“The Bureau of Found Appropriations / Département des Sourires” is a work which is part of a long-term study on strategies of appropriation and forms of production (and reproduction) in Asia. My main attention is directed towards differences, misinterpretation and errors committed in the process of translating and copying cultural commodities. How can an image be read, used, interpreted, unterstood without knowing its cultural context?
In 2008 I stayed with Matthias Meinharter for three months in southern China working on the art/film project Chinese Whispers in Dafen – the copy capital of art. There, approximately up to 10,000 painters live, work and are specialized in copying work in specific styles by a wide range of masters of historical and contemporary oil-painting. Annually, more than five million paintings are produced at assembly lines, usually copies of masterpieces.
The reason why this use of imitations strikes western societies as a serious cultural difference has to do with a strong historical correlation between painting and calligraphy: in China a good copy is often considered as a reward and honour to the technical and compositional skills of the initial inventor and master. Memorization is taught as the manually repeated imitation of an original; hence gaining knowledge is based on a culture of transcription. Therefore the terms of originality and authorship are culturally coded. By regarding these gaps with their potential shifts of meaning as a source of inspiration I started compiling a growing collection of images reflecting on cultural practices, identities and authenticities.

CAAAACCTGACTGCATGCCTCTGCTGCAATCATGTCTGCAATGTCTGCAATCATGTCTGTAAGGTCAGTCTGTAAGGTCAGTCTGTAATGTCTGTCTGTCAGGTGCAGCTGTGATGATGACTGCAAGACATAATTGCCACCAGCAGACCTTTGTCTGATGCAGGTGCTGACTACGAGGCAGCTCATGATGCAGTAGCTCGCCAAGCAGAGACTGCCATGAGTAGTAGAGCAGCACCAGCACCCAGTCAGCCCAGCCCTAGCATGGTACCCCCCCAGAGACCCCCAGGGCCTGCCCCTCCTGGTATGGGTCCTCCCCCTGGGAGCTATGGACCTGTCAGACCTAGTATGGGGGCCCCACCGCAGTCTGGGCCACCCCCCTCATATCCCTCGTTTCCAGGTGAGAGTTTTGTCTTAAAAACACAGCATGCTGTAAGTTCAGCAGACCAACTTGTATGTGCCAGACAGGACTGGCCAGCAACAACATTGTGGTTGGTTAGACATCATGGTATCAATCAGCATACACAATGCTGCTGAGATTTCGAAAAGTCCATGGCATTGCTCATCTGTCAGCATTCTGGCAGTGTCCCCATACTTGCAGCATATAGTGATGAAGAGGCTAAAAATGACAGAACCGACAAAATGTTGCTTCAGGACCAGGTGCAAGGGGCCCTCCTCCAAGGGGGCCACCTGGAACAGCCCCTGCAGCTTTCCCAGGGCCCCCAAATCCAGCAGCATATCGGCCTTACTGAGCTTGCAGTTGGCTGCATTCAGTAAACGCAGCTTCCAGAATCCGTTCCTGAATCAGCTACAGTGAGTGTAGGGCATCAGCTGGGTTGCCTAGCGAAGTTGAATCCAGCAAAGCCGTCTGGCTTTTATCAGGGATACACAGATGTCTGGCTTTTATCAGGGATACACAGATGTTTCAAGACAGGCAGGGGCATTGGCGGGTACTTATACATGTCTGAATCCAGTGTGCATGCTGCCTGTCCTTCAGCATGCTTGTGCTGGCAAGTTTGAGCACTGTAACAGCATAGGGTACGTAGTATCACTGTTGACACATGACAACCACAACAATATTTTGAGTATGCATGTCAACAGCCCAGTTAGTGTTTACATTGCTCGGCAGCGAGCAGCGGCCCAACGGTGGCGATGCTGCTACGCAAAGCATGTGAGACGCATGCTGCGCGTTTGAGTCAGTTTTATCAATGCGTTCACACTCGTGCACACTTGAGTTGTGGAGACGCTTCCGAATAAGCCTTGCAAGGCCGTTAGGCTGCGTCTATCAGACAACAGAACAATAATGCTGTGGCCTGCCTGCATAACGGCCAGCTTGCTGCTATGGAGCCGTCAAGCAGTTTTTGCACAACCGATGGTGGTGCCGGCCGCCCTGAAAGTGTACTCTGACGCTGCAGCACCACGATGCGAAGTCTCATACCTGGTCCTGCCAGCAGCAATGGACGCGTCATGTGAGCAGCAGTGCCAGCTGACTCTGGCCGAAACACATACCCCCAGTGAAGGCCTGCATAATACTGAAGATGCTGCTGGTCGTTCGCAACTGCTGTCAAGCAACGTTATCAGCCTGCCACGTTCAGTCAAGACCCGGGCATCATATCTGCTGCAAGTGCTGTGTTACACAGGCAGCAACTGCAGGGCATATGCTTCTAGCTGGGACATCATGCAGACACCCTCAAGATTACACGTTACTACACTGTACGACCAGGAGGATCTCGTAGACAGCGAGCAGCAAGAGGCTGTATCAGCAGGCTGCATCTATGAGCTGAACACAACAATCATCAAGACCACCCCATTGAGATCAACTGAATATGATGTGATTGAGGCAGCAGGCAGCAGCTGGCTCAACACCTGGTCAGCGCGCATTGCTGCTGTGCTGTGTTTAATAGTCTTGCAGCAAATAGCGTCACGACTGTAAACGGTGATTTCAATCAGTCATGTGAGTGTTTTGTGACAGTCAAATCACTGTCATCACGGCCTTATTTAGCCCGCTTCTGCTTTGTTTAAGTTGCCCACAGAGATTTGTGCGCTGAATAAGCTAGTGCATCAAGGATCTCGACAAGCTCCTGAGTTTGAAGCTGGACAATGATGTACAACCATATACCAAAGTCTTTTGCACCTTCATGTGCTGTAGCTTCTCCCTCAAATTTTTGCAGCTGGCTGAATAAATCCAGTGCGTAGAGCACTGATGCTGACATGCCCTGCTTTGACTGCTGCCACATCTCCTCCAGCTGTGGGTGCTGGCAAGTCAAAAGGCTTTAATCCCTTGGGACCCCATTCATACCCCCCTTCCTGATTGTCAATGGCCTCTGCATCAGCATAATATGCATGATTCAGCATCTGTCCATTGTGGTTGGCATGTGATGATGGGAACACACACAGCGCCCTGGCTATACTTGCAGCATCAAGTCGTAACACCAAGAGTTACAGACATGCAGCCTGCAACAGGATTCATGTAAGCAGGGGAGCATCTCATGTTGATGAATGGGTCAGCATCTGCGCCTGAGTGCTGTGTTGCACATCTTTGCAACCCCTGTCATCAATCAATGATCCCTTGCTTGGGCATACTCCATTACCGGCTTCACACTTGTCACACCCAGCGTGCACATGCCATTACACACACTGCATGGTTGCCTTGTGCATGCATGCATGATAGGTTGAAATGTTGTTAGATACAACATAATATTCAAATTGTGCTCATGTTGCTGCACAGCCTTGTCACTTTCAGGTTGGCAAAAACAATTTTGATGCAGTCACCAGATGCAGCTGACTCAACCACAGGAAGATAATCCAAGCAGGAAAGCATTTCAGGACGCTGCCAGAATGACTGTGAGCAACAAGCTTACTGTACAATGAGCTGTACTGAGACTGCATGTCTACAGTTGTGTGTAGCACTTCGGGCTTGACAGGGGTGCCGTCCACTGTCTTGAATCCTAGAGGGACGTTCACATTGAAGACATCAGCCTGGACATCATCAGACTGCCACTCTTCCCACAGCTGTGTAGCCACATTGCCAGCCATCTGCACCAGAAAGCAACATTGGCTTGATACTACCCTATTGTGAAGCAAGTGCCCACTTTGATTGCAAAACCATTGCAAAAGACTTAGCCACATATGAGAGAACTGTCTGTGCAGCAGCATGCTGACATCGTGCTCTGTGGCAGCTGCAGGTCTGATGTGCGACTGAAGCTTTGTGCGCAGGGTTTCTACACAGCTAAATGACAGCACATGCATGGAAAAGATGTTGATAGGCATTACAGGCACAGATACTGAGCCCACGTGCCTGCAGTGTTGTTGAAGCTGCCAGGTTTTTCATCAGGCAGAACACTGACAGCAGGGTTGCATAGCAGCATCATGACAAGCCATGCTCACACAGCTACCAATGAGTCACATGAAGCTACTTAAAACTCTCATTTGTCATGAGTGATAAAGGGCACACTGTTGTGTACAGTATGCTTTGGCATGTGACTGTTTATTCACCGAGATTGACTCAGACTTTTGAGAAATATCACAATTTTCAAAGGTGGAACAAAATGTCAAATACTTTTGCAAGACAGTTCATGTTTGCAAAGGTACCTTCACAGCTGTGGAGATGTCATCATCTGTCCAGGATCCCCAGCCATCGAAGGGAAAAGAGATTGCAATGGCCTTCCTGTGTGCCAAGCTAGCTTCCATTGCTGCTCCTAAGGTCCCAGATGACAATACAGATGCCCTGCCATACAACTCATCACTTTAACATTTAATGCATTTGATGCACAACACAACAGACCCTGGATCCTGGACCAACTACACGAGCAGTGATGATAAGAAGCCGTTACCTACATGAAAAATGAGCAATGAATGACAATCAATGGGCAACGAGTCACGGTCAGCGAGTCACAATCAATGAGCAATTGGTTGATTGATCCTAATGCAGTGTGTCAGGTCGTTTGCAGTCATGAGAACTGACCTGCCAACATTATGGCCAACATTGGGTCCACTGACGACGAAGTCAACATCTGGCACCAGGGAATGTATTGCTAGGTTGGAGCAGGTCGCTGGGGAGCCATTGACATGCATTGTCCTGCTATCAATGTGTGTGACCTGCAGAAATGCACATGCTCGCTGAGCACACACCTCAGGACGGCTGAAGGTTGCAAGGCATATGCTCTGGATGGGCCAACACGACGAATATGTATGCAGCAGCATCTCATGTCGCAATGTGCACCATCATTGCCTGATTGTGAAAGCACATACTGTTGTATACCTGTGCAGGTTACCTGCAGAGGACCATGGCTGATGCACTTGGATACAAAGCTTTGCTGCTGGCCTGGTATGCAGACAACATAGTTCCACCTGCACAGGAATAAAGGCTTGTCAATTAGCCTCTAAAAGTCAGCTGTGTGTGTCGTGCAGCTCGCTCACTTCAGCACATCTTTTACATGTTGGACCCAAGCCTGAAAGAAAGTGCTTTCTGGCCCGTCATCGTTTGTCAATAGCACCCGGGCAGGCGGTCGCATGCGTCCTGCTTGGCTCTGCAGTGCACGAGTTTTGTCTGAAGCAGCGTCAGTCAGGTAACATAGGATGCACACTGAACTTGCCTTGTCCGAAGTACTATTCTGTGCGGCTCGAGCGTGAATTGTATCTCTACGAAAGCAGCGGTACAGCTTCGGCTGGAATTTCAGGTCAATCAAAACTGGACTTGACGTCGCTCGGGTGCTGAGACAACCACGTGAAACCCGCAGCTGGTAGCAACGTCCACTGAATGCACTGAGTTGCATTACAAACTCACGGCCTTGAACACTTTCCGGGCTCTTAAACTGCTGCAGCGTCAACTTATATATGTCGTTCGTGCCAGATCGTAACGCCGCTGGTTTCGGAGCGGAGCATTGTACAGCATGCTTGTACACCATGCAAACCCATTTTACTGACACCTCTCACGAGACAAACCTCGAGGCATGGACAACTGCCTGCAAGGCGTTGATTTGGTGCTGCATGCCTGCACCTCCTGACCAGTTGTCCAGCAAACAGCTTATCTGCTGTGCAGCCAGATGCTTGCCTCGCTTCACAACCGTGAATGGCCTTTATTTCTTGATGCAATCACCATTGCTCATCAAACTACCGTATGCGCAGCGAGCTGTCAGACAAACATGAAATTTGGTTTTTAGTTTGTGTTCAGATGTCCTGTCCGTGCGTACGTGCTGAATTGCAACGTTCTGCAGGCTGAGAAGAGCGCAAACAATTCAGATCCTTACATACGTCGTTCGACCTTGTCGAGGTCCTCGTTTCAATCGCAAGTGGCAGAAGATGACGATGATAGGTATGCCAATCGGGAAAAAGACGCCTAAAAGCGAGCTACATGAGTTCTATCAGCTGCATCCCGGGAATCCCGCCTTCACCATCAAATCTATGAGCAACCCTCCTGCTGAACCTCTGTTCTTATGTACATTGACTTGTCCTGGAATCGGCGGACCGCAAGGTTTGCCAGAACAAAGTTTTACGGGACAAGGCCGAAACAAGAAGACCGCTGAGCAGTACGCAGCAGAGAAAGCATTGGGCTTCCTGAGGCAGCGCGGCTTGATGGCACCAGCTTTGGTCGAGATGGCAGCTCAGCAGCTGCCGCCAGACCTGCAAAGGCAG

Concept & photos: Nikolaus Gansterer
Materials: Found images and paintings, reproduced as a limited edition of postcards
Venue: Vooruit, Ghent. Curated by Eva de Groote.
Year: Since 2008
The work is a form of re-installation according to experiments conducted mainly in the 60ties and 70ties to examine the influence of music on the growth of plants. In an intricate test arrangemnet the experiment is started to raise an ‘evil’ and a ‘good’ plant only by sonic irrigation. Two identical model organism (Arabidopsis thaliana) are confroted with a cantata by Johann Sebsatian Bach and a song by the death metal band the Peversists.
The mouse ear cress (Arabidopsis thaliana) is a small flowering plant that – due to fact that its genetic sequence is completely deciphered – is world widely used in life science. By listening to the sound piece the visitors become part of the experiment and part of complex relational system on the edge of art, life science and cultural studies. Large wall maps display crosslinks between the evolution theories and the cultural development of heavy metall music.
The visitors are invited to directly experience the experiment by entering the set up and listening to the acoustic process. The ‘Eden Experiment’ confronts us with a dubious complex system of scientific theories about the influences of sound on living organism and ironically addresses issues of genetic manipulation and reproductive technologies by questioning the imaginary threshold between nature and culture, religion, art and civilization.
Watch video of the performance lecture: Harvesting the Tree of Knowledge (12:00), 2008
Year: Since 2007
Material: Arabidopsis thaliana, wall maps, sound piece (death metal, classic music), lighting and irrigation system, timer, fertilizer,…
Dimensions: ca. 600 x 400 cm